The wave of self-immolation continues in Tibet amid the Chinese government’s reluctance to address the grievances of Tibetans. According to reports, more than 90 citizens from Tibet went ahead with the act of self-immolation, drenching their bodies in gasoline, sometimes even drinking kerosene, and then setting themselves on fire.
Lobsang Gedun, 29, a Buddhist monk burned himself to death on Monday in the western Chinese province of Qinghai. Protesting against Beijing’s oppressive rule, he set his body on fire, walked about 300 steps with hands folded in prayer posture and raised slogans before he collapsed dead on the ground.
The slogans of the self-immolators before dying manifest in praise of the Dalai Lama, the exiled spiritual leader, and in condemnations of Beijing’s harsh, militarized rule in Tibet and the Tibetan areas of western China.
Taking note of the self-immolations, the Chinese authorities have barred observers from the United Nations, and international relief groups from entering Tibet. There are also reports that the Chinese authorities increased security and clamped down on the Internet and other communications in most of the areas where self-immolations have occurred.
As the death toll due to self-immolation in Tibet surpassed 90, officials from the Tibetan government-in-exile urged the international community, including the UN, EU and US, to approach the Chinese leadership and address the long-standing grievances of the Tibetan people through dialogue.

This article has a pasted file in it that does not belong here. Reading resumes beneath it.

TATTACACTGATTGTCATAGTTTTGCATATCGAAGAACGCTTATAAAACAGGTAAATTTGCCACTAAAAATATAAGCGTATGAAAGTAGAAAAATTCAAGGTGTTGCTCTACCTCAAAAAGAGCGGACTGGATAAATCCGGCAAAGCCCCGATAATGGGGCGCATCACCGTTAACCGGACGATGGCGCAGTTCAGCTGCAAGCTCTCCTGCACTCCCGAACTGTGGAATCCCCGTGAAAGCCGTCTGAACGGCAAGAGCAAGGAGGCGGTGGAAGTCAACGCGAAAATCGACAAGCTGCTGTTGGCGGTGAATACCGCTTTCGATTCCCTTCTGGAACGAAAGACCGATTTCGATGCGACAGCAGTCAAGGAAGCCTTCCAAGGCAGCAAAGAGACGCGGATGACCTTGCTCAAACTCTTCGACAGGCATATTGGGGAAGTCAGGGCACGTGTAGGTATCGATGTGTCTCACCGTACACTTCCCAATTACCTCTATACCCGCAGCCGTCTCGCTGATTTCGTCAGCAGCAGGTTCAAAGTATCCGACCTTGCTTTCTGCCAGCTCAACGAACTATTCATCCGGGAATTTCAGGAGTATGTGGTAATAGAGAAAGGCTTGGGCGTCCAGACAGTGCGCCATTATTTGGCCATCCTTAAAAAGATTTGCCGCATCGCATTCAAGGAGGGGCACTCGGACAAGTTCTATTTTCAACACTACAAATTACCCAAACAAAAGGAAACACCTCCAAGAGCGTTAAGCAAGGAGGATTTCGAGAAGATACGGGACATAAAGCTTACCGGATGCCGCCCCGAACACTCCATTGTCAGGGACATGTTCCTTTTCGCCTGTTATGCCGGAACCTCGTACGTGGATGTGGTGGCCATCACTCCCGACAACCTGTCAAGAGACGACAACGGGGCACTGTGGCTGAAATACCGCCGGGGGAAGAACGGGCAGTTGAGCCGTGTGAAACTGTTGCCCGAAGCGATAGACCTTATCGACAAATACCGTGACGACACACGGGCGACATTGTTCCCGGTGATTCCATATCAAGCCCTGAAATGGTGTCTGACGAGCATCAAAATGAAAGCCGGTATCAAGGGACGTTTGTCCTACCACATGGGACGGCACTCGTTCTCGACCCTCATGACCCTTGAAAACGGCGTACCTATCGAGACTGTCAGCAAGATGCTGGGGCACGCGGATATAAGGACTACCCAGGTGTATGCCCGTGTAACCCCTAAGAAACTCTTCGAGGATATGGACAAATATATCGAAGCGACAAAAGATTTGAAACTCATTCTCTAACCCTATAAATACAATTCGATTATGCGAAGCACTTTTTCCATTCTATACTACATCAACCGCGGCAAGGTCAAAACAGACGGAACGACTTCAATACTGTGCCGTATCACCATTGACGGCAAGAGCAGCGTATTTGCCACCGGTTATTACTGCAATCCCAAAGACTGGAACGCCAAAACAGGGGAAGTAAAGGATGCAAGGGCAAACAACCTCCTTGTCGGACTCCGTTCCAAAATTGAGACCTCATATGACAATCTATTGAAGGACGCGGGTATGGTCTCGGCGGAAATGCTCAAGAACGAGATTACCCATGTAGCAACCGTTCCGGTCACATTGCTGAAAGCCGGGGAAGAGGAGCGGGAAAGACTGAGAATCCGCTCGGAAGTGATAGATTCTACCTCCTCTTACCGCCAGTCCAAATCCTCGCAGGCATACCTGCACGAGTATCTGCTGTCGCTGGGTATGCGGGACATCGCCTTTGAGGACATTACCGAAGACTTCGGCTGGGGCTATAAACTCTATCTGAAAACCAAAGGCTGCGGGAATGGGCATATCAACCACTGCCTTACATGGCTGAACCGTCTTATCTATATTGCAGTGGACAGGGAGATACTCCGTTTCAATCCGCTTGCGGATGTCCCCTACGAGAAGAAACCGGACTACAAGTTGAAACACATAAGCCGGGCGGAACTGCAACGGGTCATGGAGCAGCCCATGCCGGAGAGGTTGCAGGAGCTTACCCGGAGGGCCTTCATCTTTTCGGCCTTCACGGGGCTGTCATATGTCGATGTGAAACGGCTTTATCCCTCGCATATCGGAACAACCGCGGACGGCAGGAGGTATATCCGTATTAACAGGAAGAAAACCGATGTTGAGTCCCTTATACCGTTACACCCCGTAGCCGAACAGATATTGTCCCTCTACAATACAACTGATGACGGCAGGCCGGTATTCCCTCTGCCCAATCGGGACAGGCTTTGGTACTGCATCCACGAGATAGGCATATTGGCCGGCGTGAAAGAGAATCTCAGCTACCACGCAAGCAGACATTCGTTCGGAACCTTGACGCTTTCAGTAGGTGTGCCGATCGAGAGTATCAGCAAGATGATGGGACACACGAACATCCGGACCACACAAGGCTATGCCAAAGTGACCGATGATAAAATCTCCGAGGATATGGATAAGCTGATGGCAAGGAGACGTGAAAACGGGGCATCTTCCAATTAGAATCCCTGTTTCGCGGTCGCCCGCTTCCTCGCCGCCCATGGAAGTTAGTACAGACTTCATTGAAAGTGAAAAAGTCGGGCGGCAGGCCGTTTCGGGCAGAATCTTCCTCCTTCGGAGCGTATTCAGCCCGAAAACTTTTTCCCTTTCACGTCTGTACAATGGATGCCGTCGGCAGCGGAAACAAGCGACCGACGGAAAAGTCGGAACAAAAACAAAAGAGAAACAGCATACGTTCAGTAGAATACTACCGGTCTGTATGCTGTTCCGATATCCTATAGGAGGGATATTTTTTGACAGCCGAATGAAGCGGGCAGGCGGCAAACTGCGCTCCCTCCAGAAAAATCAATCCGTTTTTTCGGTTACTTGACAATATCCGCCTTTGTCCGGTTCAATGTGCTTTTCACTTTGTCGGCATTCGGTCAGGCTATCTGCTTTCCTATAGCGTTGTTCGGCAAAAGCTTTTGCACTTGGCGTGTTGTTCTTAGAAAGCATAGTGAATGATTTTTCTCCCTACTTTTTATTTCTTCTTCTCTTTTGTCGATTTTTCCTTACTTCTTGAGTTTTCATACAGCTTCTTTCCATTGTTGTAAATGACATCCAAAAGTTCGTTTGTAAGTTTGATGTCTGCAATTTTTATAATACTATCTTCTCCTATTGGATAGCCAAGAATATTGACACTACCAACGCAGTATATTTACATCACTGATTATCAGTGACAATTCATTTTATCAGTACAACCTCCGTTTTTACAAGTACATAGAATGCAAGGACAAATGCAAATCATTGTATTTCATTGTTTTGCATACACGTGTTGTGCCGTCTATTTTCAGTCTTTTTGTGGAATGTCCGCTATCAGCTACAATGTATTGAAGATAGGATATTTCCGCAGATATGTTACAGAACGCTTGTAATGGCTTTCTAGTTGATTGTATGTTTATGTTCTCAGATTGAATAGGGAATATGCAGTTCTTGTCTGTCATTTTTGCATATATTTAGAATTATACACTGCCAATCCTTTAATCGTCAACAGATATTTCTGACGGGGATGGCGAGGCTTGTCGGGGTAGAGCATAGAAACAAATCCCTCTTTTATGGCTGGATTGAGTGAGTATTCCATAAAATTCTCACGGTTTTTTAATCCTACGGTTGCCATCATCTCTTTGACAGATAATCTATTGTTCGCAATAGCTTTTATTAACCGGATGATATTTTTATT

The Dalai Lama, on the other hand, displayed a muted response to the news of self-immolations, except to express sadness. In an interview with The Hindu, he referred to the immolations as a “very very delicate political issue.”
Apparently, the Dalai Lama does not want to endorse the self-immolations, and at the same time, he is reluctant to express anything negative about Buddhists setting themselves of fire.
Referring to the self-immolations, he mentions, “If I say something negative, then the family members of those people feel very sad. They sacrificed their… life. It is not easy. So I do not want to create some kind of impression that this is wrong.”
According to reports, the self-immolations by Tibetans are aimed at garnering the support of the international community with regard to opposition to Chinese rule and seeking the return of the Dalai Lama.
The spiritual leader of Tibet fled to India from Tibet after a failed national revolt against Chinese occupation in 1959 and set up the Tibetan government-in-exile in Dharamshala in India. The office of the Dalai Lama declared that the self-immolations underscore "political repression, economic marginalization, environmental destruction, and cultural assimilation" in Tibet.
Compared to the wave of protests and bloody violence that has swept the Middle East, starting from Tunisia, Libya, Egypt and Syria, the scene in the Tibetan region of China presents another picture of protest against oppression. It is heartening to see desperate Tibetans setting themselves on fire and ending their lives in protest instead of resorting to violence.
The Influence of Dalai Lama and his philosophy of non-violence rule the heart and mind of his followers. However, there are speculations that the self-immolations may take a different form altogether and the thin line between violence and non-violence may be broken soon.
The younger breeds of Tibetans are increasingly inclined to aggressive protests over Chinese rule, and the Dalai Lama’s pursuit of non-violence may not find endorsement with the younger generation of Tibetans.
The world cannot ignore this delicate issue and keep pushing the Tibetan’s aspirations for freedom under the carpet for long. It’s time for world leaders to take up the issue of self-immolations seriously before more lives are lost to self-immolation.
Radio Free Asia